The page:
PRIO's Centre on Culture and Conflict has received funding from the FRIPRO programme of the Research Council of Norway for the 4-year project Inspirational Creative Practice: the Work of Artists in Times of War (INSPIRE). Congratulations to project leaders Katarzyna Grabska and Cindy Horst, as well as Marte Nilsen and Covadonga Morales Bertrand, who will also take part in the project. There will also be a PhD position.
INSPIRE studies the role of artists and creative practice in and after violent conflict, exploring both what inspires and motivates those engaged in creative practice as well as how artistic expressions inspire and move others into action for social justice.
The project introduces inspiration as a new and important field of ethnographic research through studying the intersections between artists, art and activism during and after war.
The project will focus on the role of local and transnational creative practices in and after wars in Somalia and Myanmar, and study artists and activists in exile in four European countries.
INSPIRE draws on work on inspiration in the humanities and psychology, combined with insights from research on artists and activism in anthropology, sociology, political science and conflict studies. It will particularly focus on spatial and temporal dimensions of inspiration in times of war.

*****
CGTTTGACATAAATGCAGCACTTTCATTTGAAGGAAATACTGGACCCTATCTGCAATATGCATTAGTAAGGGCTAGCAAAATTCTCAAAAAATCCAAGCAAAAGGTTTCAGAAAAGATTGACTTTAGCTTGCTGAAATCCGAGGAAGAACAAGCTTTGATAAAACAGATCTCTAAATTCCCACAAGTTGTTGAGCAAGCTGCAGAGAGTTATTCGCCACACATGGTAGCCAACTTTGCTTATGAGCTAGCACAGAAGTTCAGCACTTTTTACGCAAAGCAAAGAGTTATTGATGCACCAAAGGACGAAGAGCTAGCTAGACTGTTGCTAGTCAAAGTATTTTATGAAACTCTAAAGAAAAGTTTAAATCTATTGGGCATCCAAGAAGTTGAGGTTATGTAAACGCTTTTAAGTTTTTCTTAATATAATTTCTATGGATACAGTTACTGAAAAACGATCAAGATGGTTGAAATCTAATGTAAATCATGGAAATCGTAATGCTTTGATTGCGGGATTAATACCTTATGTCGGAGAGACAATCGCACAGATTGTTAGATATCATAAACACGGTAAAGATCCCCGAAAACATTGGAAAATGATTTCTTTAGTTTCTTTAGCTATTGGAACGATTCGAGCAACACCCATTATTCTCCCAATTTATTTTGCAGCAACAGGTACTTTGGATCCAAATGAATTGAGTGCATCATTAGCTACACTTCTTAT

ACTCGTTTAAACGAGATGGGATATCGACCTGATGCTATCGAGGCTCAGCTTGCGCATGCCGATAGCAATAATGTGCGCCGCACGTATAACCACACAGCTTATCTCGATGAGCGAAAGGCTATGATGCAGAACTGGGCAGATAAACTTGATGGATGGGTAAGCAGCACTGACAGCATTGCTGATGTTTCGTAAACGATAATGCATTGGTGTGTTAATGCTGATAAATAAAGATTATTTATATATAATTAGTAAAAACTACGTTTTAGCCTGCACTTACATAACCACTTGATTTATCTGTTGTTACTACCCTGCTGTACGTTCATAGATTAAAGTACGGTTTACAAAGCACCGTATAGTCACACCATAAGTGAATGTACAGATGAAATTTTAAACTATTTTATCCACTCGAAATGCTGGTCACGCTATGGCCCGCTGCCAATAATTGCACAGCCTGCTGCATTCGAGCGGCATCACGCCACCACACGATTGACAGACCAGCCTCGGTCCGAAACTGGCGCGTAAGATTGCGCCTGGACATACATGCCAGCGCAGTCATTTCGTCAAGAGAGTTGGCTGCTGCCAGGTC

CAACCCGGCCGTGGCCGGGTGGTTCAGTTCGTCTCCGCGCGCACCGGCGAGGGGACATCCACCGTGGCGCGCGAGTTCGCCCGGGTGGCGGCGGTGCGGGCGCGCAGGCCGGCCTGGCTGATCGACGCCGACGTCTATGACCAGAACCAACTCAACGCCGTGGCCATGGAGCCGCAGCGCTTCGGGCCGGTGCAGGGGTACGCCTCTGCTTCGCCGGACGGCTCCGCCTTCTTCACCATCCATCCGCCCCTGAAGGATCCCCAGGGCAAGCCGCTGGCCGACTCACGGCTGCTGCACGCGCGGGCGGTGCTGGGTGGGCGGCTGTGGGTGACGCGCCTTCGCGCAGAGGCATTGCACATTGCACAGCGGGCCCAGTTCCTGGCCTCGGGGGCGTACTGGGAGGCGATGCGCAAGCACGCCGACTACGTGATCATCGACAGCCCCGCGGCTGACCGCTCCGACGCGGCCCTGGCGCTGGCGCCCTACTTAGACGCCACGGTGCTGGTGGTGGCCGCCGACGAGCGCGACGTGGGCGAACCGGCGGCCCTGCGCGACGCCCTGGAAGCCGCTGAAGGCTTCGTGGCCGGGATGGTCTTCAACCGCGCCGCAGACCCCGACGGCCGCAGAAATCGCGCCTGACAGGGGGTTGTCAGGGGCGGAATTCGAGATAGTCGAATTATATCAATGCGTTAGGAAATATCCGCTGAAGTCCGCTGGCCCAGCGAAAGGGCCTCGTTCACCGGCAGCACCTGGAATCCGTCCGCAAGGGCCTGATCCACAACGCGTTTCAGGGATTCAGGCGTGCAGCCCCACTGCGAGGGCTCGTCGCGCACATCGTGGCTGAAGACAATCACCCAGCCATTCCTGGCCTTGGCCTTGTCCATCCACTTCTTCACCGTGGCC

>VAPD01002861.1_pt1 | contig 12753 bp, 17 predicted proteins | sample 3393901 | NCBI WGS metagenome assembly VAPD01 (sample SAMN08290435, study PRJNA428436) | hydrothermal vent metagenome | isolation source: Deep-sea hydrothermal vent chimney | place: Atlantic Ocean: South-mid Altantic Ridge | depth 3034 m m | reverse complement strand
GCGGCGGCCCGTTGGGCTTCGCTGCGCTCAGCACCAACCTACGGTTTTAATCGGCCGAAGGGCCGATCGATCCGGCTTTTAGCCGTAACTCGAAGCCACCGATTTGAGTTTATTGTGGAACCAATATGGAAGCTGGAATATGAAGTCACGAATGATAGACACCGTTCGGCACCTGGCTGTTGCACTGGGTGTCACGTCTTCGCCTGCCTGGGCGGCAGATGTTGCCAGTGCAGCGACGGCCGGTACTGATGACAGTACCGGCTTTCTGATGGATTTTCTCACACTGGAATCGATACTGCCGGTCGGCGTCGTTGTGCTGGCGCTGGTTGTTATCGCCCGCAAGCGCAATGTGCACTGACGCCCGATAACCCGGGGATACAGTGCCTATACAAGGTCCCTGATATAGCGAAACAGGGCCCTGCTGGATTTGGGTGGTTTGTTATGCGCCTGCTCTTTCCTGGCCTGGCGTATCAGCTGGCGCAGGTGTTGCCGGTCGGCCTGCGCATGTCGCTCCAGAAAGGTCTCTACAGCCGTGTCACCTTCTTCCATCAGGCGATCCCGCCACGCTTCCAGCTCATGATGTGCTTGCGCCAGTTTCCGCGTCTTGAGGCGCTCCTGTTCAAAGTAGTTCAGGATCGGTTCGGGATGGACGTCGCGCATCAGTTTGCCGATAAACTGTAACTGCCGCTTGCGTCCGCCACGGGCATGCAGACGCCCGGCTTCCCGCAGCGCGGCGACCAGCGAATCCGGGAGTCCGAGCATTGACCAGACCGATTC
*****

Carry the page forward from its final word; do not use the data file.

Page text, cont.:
INSPIRE will draw on multi-sited ethnography, (creative) life history interviews with artists, collaborative arts-based workshops, qualitative interviews and focus group discussions, and virtual platform.
The project will explore collaborative arts-based methods to develop ways of co-creating knowledge that draw on a combination of scientific and artistic methods.
While the primary objective of INSPIRE is to develop a comprehensive theory of inspiration and thus contribute scientifically, the project is expected to have a strong societal impact as well. This potential lies in understanding the ways in which artists, through their art, move the intellect and emotions of others. During and after war, representations and narratives play a substantial role in shaping the basis for a post-war future. New knowledge on how these representations and narratives are shaped by artists, art and their audiences can help stakeholders working with reconciliation processes after war, especially those who use arts-based methods.